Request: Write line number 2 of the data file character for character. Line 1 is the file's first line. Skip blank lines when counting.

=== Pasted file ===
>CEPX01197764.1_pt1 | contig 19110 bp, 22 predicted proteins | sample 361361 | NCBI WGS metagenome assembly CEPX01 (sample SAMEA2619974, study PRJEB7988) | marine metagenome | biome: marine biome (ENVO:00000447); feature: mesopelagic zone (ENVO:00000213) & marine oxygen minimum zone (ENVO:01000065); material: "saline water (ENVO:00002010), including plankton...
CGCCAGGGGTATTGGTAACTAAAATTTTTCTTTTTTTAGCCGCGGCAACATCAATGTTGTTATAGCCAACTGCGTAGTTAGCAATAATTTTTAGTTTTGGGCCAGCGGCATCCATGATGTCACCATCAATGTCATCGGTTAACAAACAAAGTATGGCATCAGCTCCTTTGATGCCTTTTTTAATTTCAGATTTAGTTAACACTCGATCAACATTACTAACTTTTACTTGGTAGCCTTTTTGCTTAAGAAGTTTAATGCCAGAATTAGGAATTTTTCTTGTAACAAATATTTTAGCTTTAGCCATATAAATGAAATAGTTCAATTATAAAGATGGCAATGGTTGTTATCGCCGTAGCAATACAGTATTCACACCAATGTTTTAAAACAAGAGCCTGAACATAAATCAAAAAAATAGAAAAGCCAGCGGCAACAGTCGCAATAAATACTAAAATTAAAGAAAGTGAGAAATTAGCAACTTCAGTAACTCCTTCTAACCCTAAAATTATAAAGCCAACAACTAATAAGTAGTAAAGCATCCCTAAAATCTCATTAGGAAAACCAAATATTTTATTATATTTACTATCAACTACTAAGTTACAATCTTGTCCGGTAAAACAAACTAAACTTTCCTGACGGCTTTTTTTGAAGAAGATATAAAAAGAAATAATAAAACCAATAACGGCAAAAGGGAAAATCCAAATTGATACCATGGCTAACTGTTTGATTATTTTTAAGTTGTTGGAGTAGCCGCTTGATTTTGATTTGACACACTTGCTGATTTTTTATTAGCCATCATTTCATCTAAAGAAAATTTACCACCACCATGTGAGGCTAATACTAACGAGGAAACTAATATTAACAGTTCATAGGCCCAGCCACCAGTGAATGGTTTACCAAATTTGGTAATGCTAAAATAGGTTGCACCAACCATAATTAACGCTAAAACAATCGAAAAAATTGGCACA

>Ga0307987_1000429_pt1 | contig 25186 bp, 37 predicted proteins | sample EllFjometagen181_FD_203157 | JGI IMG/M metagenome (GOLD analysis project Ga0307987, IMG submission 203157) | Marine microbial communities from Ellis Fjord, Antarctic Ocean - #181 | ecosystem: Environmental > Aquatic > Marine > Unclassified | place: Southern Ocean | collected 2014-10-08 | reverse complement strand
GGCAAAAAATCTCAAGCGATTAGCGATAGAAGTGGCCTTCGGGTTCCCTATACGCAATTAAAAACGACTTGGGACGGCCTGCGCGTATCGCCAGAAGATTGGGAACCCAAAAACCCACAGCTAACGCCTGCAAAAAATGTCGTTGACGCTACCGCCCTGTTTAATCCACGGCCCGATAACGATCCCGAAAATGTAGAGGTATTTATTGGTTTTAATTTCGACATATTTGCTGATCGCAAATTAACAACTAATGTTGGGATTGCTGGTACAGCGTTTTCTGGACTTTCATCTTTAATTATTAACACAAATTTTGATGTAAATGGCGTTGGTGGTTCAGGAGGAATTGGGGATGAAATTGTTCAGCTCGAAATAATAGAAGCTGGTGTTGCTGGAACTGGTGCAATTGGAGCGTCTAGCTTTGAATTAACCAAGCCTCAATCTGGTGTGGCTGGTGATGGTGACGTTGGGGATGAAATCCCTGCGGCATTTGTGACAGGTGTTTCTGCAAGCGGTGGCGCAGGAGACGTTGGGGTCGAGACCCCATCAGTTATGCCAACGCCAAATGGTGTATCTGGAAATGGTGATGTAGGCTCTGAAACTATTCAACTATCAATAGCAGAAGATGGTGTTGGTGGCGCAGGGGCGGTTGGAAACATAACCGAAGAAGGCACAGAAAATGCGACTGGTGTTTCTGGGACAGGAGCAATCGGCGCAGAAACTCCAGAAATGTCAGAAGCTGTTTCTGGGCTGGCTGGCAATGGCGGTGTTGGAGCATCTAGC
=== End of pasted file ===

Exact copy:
CGCCAGGGGTATTGGTAACTAAAATTTTTCTTTTTTTAGCCGCGGCAACATCAATGTTGTTATAGCCAACTGCGTAGTTAGCAATAATTTTTAGTTTTGGGCCAGCGGCATCCATGATGTCACCATCAATGTCATCGGTTAACAAACAAAGTATGGCATCAGCTCCTTTGATGCCTTTTTTAATTTCAGATTTAGTTAACACTCGATCAACATTACTAACTTTTACTTGGTAGCCTTTTTGCTTAAGAAGTTTAATGCCAGAATTAGGAATTTTTCTTGTAACAAATATTTTAGCTTTAGCCATATAAATGAAATAGTTCAATTATAAAGATGGCAATGGTTGTTATCGCCGTAGCAATACAGTATTCACACCAATGTTTTAAAACAAGAGCCTGAACATAAATCAAAAAAATAGAAAAGCCAGCGGCAACAGTCGCAATAAATACTAAAATTAAAGAAAGTGAGAAATTAGCAACTTCAGTAACTCCTTCTAACCCTAAAATTATAAAGCCAACAACTAATAAGTAGTAAAGCATCCCTAAAATCTCATTAGGAAAACCAAATATTTTATTATATTTACTATCAACTACTAAGTTACAATCTTGTCCGGTAAAACAAACTAAACTTTCCTGACGGCTTTTTTTGAAGAAGATATAAAAAGAAATAATAAAACCAATAACGGCAAAAGGGAAAATCCAAATTGATACCATGGCTAACTGTTTGATTATTTTTAAGTTGTTGGAGTAGCCGCTTGATTTTGATTTGACACACTTGCTGATTTTTTATTAGCCATCATTTCATCTAAAGAAAATTTACCACCACCATGTGAGGCTAATACTAACGAGGAAACTAATATTAACAGTTCATAGGCCCAGCCACCAGTGAATGGTTTACCAAATTTGGTAATGCTAAAATAGGTTGCACCAACCATAATTAACGCTAAAACAATCGAAAAAATTGGCACA